Sessions’ nomination as the nation’s top law enforcement officer is the surest sign possible that the incoming Trump administration will take an extremely hostile stance toward voting rights, as The Nation’s Ari Berman has detailed extensively in his coverage of the senator’s reactionary record (here and here). During his confirmation hearings, Sessions reiterated that he believes the Voting Rights Act is “intrusive” of states’ rights, claimed that voter ID laws are not discriminatory, and feigned ignorance of recent major 2016 court rulings that explicitly found that such voter ID laws were, in fact, discriminatory.

Perhaps most disturbingly, Sessions has expressed no remorse for, back in 1985, becoming the first prosecutor after the Voting Rights Act’s passage to charge civil rights activists for bogus voter fraud when they attempted to help minorities to exercise their right to vote. (Sessions at the time was a U.S. attorney.) Now Sessions’ powers will be far greater. He could use office to switch sides on major voting rights lawsuits, direct U.S. attorneys to prosecute concocted voter fraud cases, and generally turn the Justice Department from a crusader for minority voting rights, as it was under Obama, into the instrument of their demise.

• Iowa: Republicans gained complete control over Iowa’s state government last fall, and they swiftly began talking about changes to voting laws, including a new requirement for voter ID. However, Republican Secretary of State Paul Pate is now publicly backpedaling, claiming his voter ID proposal didn’t aim to fight supposed fraud but rather was designed streamline election administration. He supposedly wants to require a suitable ID card from every voter but would issue a photo-less one for free to everyone who lacks the appropriate ID and allow provisional ballots from those who lack ID.

It remains to be seen whether legislators will actually implement Pate’s proposal or a stricter one. Regardless, voting rights advocates can’t rest easy given the GOP’s record of introducing voting restrictions in state after state since winning control over legislatures across the country after 2010.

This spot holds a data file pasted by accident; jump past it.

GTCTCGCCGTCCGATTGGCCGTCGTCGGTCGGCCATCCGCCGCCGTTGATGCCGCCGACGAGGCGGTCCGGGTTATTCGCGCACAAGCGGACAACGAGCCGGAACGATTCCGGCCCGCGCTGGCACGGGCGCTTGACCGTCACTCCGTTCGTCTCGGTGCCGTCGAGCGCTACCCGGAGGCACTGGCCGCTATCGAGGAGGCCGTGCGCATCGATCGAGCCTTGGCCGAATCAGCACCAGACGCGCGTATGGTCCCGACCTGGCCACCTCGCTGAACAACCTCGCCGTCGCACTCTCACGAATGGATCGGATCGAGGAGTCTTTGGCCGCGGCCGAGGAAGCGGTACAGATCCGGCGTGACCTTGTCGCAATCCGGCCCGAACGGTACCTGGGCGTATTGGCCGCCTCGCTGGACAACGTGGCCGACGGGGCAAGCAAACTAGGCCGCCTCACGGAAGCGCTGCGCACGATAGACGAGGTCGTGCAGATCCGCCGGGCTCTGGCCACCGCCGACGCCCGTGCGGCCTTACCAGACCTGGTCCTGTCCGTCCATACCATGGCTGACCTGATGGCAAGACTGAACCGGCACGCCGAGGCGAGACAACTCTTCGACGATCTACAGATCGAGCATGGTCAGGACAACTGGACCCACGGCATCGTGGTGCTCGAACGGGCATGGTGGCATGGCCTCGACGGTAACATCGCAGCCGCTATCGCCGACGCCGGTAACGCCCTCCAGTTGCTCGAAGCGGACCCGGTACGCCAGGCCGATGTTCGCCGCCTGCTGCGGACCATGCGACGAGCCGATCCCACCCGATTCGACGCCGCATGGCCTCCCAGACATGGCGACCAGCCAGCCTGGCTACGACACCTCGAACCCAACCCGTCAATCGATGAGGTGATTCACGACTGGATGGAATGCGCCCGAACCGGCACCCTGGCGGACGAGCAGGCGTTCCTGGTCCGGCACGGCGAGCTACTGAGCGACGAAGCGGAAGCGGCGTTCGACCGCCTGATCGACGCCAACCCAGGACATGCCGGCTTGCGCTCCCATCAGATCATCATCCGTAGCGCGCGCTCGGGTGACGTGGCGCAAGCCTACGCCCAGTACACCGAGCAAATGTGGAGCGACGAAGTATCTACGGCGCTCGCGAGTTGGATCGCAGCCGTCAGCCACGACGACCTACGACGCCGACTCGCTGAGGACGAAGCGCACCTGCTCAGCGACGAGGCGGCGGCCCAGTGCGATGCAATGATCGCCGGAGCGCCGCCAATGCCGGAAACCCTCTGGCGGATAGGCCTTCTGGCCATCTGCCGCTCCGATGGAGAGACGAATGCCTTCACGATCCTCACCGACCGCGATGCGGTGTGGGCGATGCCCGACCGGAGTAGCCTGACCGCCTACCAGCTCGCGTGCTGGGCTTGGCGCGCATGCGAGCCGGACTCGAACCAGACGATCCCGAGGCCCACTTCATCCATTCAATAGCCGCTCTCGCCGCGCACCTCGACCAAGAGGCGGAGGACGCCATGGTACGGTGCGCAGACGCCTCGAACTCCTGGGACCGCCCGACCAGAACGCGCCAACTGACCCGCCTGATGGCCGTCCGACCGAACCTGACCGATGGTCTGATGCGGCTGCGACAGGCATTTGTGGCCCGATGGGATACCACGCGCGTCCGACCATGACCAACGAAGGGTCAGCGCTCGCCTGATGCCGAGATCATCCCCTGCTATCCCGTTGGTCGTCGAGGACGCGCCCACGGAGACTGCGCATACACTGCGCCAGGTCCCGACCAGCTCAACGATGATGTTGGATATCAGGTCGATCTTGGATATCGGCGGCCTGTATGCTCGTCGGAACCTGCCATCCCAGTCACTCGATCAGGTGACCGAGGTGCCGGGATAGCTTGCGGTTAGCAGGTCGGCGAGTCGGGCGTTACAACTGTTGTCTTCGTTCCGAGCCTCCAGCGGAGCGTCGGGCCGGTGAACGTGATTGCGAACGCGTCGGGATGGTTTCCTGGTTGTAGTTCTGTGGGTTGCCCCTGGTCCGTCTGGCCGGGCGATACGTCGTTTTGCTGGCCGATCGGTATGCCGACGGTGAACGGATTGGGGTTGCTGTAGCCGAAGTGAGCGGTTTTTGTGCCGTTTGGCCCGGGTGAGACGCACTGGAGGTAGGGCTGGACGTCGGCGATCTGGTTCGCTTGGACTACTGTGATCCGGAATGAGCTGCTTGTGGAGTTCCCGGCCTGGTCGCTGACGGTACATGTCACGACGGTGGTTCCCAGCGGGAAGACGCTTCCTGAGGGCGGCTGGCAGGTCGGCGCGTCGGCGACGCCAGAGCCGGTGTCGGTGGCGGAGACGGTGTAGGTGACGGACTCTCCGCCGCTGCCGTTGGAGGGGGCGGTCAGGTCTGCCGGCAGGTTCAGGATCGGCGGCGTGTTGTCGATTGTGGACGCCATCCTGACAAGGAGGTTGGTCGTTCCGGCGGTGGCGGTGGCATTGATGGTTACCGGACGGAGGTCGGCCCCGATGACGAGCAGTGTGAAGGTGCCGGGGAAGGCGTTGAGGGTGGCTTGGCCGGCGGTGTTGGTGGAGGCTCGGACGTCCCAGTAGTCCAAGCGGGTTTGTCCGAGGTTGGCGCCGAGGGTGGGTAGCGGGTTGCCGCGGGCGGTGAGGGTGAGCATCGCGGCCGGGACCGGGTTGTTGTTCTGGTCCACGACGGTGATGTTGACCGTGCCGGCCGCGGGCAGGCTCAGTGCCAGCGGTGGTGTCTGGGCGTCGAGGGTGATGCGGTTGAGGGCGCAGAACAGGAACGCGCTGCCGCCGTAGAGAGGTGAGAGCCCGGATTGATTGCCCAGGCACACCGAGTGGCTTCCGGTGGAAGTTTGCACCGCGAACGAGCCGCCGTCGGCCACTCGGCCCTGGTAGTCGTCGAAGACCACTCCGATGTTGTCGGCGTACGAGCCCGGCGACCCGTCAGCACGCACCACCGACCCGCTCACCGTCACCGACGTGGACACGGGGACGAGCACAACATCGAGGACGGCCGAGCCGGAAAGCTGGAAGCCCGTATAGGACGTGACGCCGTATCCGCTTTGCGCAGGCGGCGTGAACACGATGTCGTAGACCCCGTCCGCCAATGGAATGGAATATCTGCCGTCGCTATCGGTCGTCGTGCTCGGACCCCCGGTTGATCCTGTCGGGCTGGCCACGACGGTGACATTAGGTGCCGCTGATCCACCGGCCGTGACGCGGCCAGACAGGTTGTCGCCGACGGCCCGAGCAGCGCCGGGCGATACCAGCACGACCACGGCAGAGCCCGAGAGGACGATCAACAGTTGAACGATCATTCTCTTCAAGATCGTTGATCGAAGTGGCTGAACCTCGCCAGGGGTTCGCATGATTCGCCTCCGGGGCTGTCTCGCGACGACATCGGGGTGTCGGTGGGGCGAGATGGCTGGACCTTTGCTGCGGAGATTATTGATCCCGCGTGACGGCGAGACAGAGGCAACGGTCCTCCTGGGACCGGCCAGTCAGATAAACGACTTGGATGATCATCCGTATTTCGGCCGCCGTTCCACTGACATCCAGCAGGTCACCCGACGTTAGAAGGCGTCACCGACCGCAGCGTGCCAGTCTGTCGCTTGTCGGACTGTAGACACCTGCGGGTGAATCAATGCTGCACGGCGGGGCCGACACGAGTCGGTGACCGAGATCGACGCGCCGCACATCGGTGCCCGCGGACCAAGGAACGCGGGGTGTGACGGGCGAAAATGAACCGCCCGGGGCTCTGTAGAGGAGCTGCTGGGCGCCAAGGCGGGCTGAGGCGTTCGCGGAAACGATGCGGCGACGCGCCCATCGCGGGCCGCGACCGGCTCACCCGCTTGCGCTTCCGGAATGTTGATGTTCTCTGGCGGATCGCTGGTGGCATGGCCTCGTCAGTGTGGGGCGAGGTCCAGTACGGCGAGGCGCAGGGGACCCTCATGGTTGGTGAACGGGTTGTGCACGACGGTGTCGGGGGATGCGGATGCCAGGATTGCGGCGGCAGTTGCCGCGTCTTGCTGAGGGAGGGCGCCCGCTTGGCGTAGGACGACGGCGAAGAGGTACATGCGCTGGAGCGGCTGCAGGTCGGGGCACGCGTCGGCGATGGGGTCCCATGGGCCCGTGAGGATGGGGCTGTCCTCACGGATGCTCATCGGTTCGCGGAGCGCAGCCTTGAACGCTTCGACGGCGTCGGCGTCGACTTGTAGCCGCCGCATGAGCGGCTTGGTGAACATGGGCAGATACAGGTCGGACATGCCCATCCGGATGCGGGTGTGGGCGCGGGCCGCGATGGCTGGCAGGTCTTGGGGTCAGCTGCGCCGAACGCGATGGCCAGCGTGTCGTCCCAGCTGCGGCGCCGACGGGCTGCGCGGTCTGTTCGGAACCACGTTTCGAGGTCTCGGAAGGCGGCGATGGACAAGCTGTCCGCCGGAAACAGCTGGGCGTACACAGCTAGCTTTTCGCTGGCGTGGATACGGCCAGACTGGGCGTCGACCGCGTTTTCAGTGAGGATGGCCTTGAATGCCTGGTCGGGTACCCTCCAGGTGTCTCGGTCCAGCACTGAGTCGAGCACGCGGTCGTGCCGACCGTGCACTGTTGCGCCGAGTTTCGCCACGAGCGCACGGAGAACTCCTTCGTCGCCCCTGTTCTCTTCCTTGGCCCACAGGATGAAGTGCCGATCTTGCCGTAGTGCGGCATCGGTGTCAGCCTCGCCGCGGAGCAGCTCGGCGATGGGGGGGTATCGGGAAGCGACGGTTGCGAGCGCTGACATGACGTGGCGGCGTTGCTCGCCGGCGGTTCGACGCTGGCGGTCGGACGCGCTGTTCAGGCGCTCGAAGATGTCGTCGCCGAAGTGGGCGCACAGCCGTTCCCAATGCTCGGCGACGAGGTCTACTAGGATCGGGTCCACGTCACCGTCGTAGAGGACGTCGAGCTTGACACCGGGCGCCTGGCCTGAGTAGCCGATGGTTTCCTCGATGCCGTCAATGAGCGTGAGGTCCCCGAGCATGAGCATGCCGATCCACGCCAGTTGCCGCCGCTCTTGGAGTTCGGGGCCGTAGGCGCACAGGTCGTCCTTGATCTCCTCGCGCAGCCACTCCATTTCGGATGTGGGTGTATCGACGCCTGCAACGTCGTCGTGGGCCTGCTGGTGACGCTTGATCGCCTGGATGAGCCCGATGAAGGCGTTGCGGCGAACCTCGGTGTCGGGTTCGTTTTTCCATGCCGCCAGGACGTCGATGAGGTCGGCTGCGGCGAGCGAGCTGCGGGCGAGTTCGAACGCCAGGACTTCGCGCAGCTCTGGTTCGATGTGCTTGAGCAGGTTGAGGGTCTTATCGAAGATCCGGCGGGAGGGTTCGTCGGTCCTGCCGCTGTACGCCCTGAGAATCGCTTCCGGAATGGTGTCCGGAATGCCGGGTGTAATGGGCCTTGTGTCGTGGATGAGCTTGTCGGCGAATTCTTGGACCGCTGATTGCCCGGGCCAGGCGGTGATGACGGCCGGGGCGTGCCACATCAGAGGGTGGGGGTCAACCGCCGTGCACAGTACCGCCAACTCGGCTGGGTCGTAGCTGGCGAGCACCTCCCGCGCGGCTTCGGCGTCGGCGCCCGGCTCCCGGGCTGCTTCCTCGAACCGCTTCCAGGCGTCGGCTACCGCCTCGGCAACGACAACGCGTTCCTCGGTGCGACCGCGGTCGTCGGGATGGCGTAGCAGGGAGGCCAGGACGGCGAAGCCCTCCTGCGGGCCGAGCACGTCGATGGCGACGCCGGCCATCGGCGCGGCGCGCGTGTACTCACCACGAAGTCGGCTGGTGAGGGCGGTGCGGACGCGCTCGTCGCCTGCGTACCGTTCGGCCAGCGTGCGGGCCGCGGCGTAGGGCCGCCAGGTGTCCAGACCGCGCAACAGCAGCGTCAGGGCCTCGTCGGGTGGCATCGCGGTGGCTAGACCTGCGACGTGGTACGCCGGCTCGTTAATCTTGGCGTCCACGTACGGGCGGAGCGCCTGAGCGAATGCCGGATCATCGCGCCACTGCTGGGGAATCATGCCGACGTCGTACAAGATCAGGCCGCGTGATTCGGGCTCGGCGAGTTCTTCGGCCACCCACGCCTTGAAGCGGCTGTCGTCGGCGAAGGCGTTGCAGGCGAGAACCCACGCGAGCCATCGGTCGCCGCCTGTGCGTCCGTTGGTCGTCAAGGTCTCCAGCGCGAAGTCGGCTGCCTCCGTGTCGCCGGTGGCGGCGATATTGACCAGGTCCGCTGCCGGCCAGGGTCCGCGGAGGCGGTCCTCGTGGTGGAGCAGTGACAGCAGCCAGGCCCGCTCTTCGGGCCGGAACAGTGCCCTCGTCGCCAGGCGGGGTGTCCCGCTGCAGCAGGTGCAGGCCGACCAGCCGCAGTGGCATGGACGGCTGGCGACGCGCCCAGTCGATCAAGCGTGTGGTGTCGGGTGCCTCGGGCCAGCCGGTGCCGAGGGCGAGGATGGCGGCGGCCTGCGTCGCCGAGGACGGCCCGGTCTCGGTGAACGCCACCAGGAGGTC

Early Voting & Registration

• New York: The Empire State is one of just 13 that does not offer any form of in-person early or absentee voting without an excuse. Although it has long polling hours on Election Day and allows excused absentee ballots, this lack of options can be burdensome for many voters, and New York regularly has one of the nation’s lower turnout rates. In a surprise move, though, Democratic Gov. Andrew Cuomo just released a sweeping proposal of reforms that would require 12 days of early voting, same-day voter registration, and automatic voter registration for those who interact with the Department of Motor Vehicles, unless they opt out.

These proposals are a welcome change from Cuomo, who in the past has done little to advance the cause of voting rights. However, they could face stiff opposition from the Republican-led coalition that controls the state Senate along with several turncoat Democrats. And a huge reason this obstacle exists is because Cuomo duplicitously signed one of the nation’s most aggressive Republican gerrymanders, which is how the GOP has retained control of the chamber in such a blue state.

Notably, Attorney General Eric Schneiderman recently proposed some of these reforms himself, indicating that a possible 2018 gubernatorial primary between him and Cuomo could see both Democrats campaign on voting reforms.

• Virginia: Like New York, Virginia is another state that lacks early voting. Democratic Gov. Terry McAuliffe just unveiled a package of reforms that include allowing voters to cast absentee ballots in-person and without an excuse for three weeks before an election. The governor is also advocating for the repeal the state’s voter ID law, although Virginia’s requirement isn’t as strict as in other states. The Republican-controlled legislature almost certainly won’t let McAuliffe get anywhere, but these proposals demonstrate the Democratic Party’s commitment to voting rights ahead of this year’s crucial gubernatorial election, where a Republican victory could lead to new voting restrictions.

Felony Disenfranchisement

• Wyoming: A new Republican bill in Wyoming would streamline the process for those with non-violent felony convictions to regain their voting rights upon the completion of their sentences. Wyoming currently has one of the harshest laws on felony disenfranchisement, with five percent of the population unable to vote, including an enormous 17 percent of the state’s small African-American population. At present, those who have completed their sentences have to go through a burdensome application process to restore their right to vote. As a result, almost three quarters of the state’s disenfranchised population have fully served their sentences.

This bill would make the restoration process automatic for many of those convicted of non-violent felonies. While this reform would be far from perfect—for instance, Maine and Vermont don’t disenfranchise anyone with felony convictions—it could dramatically reduce the proportion of disenfranchised voters. Wyoming’s legislature has an overwhelming Republican majority, but a bipartisan group of legislators has sponsored the bill, meaning its hopes for passage can’t be ruled out.